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monolith

[mon-uh-lith] /ˈmɒn ə lɪθ/
noun
1.
an obelisk, column, large statue, etc., formed of a single block of stone.
2.
a single block or piece of stone of considerable size, especially when used in architecture or sculpture.
3.
something having a uniform, massive, redoubtable, or inflexible quality or character.
Origin
1820-1830
1820-30; < Latin monolithus < Greek monólithos made of one stone. See mono-, -lith
Related forms
monolithism, noun
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Based on the Random House Dictionary, © Random House, Inc. 2014.
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Examples from the web for monoliths
  • New developments in field of monoliths for chromatography.
  • Towering monoliths exist within a vast plateau-and-canyon panorama.
  • New methods of depositing the catalyst on the monoliths should ty and stability.
  • If desired, the template can be removed, yielding hollow graphitic structures or monoliths.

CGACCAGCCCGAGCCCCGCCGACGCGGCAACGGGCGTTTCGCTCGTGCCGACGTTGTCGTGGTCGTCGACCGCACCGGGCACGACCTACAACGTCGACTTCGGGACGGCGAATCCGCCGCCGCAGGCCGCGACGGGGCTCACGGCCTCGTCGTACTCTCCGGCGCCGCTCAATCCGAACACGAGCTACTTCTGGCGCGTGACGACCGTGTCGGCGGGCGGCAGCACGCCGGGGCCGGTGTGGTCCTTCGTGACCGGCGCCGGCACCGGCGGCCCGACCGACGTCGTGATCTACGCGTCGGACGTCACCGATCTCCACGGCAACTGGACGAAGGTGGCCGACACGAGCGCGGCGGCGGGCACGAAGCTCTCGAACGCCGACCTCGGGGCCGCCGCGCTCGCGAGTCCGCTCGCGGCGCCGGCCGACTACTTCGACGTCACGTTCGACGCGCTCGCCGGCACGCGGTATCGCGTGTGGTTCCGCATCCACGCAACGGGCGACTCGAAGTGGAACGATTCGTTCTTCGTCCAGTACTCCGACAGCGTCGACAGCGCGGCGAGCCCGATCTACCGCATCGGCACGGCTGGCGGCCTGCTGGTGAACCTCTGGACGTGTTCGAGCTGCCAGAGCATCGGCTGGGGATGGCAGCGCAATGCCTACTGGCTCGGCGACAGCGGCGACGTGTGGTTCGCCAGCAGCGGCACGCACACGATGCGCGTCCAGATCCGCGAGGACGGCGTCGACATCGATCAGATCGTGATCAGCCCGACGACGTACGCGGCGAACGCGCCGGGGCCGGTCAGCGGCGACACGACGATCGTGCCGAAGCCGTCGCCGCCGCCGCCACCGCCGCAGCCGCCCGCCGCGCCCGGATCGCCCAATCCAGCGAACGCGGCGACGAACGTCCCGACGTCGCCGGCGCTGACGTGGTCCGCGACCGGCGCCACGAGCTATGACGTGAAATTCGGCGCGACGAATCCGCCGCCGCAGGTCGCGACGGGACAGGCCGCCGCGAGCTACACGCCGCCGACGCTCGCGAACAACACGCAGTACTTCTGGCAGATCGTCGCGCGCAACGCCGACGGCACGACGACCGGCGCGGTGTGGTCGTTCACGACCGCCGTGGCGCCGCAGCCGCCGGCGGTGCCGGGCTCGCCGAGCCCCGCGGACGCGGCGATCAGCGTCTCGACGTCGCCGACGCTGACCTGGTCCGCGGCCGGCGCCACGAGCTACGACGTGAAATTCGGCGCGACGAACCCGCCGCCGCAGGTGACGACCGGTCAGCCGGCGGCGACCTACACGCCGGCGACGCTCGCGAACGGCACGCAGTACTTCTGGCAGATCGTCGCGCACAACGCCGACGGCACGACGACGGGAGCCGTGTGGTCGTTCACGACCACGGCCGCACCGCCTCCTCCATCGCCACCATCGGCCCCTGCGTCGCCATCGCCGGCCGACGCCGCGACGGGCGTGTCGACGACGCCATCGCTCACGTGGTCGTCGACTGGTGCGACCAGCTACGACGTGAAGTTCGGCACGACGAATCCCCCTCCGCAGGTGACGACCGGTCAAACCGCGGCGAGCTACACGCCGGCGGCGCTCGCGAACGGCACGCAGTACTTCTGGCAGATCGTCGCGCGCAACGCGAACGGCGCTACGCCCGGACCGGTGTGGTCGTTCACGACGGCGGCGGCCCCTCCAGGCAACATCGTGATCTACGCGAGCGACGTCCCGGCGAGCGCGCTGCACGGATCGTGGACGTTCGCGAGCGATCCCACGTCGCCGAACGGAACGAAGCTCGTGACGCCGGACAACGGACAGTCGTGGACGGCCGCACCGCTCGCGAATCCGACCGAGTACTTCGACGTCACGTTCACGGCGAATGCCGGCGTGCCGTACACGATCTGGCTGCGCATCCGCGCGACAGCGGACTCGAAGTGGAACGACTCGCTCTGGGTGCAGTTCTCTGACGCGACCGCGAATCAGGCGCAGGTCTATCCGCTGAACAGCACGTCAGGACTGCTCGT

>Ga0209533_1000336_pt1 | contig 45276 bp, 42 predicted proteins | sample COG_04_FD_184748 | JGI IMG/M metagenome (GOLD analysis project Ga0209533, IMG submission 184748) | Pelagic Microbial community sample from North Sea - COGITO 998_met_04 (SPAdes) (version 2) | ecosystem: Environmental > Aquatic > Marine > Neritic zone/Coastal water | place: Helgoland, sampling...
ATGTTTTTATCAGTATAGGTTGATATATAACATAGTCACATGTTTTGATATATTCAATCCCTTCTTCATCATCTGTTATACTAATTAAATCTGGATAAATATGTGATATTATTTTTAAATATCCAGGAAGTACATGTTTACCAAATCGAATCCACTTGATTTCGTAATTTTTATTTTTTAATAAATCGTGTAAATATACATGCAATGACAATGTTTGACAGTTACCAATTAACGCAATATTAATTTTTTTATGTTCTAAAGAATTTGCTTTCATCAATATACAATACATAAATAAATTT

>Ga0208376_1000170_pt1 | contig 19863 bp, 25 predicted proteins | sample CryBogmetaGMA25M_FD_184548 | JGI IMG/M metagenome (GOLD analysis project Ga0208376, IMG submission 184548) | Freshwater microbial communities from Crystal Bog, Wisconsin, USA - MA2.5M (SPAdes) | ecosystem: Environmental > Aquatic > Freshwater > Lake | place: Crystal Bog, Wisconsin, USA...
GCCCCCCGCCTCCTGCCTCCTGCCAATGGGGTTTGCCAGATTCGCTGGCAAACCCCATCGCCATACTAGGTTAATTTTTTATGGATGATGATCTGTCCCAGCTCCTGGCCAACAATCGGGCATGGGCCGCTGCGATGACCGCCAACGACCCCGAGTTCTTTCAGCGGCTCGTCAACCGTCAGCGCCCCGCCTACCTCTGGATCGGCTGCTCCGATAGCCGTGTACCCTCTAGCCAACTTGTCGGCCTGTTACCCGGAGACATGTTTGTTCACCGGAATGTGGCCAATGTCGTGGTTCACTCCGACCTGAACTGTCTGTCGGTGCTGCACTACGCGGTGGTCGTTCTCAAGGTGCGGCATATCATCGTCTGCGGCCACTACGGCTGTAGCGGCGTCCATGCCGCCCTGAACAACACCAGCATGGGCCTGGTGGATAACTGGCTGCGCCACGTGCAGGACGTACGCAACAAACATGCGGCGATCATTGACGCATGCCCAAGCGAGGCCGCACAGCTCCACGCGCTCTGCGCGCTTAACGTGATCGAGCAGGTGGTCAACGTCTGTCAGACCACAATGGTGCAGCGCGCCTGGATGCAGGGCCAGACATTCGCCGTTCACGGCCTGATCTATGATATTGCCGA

• The models can be used to predict properties of monoliths prepared using other polymer and silane combinations.
British Dictionary definitions for monoliths

monolith

/ˈmɒnəlɪθ/
noun
1.
a large block of stone or anything that resembles one in appearance, intractability, etc
2.
a statue, obelisk, column, etc, cut from one block of stone
3.
a large hollow foundation piece sunk as a caisson and having a number of compartments that are filled with concrete when it has reached its correct position
Word Origin
C19: via French from Greek monolithos made from a single stone
Collins English Dictionary - Complete & Unabridged 2012 Digital Edition
© William Collins Sons & Co. Ltd. 1979, 1986 © HarperCollins
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Word Origin and History for monoliths

monolith

n.

"column consisting of a single large block of stone," 1848, from French monolithe (16c.), from Latin monolithus (adj.) "consisting of a single stone," from Greek monolithos "made of one stone," from monos "single, alone" (see mono-) + lithos "stone." Transferred and figurative use is from 1934.

Online Etymology Dictionary, © 2010 Douglas Harper
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